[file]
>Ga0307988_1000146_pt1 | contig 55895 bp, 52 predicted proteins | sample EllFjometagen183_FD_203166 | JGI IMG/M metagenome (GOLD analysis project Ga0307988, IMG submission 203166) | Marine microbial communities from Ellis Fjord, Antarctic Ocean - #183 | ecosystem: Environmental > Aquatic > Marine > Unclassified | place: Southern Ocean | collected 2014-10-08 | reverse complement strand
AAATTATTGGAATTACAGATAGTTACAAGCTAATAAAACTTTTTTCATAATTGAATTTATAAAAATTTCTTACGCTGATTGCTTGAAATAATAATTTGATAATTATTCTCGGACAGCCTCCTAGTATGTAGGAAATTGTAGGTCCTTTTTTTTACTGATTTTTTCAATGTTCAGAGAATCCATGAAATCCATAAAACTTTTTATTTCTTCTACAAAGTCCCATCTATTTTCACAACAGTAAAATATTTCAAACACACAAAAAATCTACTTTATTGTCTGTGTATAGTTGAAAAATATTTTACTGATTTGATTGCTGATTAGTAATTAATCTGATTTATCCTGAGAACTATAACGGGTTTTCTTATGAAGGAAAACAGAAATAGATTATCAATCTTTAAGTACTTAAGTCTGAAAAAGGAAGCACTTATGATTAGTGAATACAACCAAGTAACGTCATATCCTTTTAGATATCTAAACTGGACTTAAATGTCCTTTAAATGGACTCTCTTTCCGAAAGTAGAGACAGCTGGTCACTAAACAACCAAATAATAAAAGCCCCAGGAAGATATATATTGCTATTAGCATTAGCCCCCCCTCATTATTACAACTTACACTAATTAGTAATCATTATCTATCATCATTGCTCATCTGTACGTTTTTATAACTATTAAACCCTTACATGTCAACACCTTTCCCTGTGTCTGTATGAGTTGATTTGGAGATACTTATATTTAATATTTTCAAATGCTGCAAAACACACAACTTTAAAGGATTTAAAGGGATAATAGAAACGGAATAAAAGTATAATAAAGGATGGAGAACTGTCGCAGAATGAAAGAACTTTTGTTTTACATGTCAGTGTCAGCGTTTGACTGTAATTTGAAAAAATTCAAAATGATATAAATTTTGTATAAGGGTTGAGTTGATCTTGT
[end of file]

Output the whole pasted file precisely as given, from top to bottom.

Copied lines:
>Ga0307988_1000146_pt1 | contig 55895 bp, 52 predicted proteins | sample EllFjometagen183_FD_203166 | JGI IMG/M metagenome (GOLD analysis project Ga0307988, IMG submission 203166) | Marine microbial communities from Ellis Fjord, Antarctic Ocean - #183 | ecosystem: Environmental > Aquatic > Marine > Unclassified | place: Southern Ocean | collected 2014-10-08 | reverse complement strand
AAATTATTGGAATTACAGATAGTTACAAGCTAATAAAACTTTTTTCATAATTGAATTTATAAAAATTTCTTACGCTGATTGCTTGAAATAATAATTTGATAATTATTCTCGGACAGCCTCCTAGTATGTAGGAAATTGTAGGTCCTTTTTTTTACTGATTTTTTCAATGTTCAGAGAATCCATGAAATCCATAAAACTTTTTATTTCTTCTACAAAGTCCCATCTATTTTCACAACAGTAAAATATTTCAAACACACAAAAAATCTACTTTATTGTCTGTGTATAGTTGAAAAATATTTTACTGATTTGATTGCTGATTAGTAATTAATCTGATTTATCCTGAGAACTATAACGGGTTTTCTTATGAAGGAAAACAGAAATAGATTATCAATCTTTAAGTACTTAAGTCTGAAAAAGGAAGCACTTATGATTAGTGAATACAACCAAGTAACGTCATATCCTTTTAGATATCTAAACTGGACTTAAATGTCCTTTAAATGGACTCTCTTTCCGAAAGTAGAGACAGCTGGTCACTAAACAACCAAATAATAAAAGCCCCAGGAAGATATATATTGCTATTAGCATTAGCCCCCCCTCATTATTACAACTTACACTAATTAGTAATCATTATCTATCATCATTGCTCATCTGTACGTTTTTATAACTATTAAACCCTTACATGTCAACACCTTTCCCTGTGTCTGTATGAGTTGATTTGGAGATACTTATATTTAATATTTTCAAATGCTGCAAAACACACAACTTTAAAGGATTTAAAGGGATAATAGAAACGGAATAAAAGTATAATAAAGGATGGAGAACTGTCGCAGAATGAAAGAACTTTTGTTTTACATGTCAGTGTCAGCGTTTGACTGTAATTTGAAAAAATTCAAAATGATATAAATTTTGTATAAGGGTTGAGTTGATCTTGT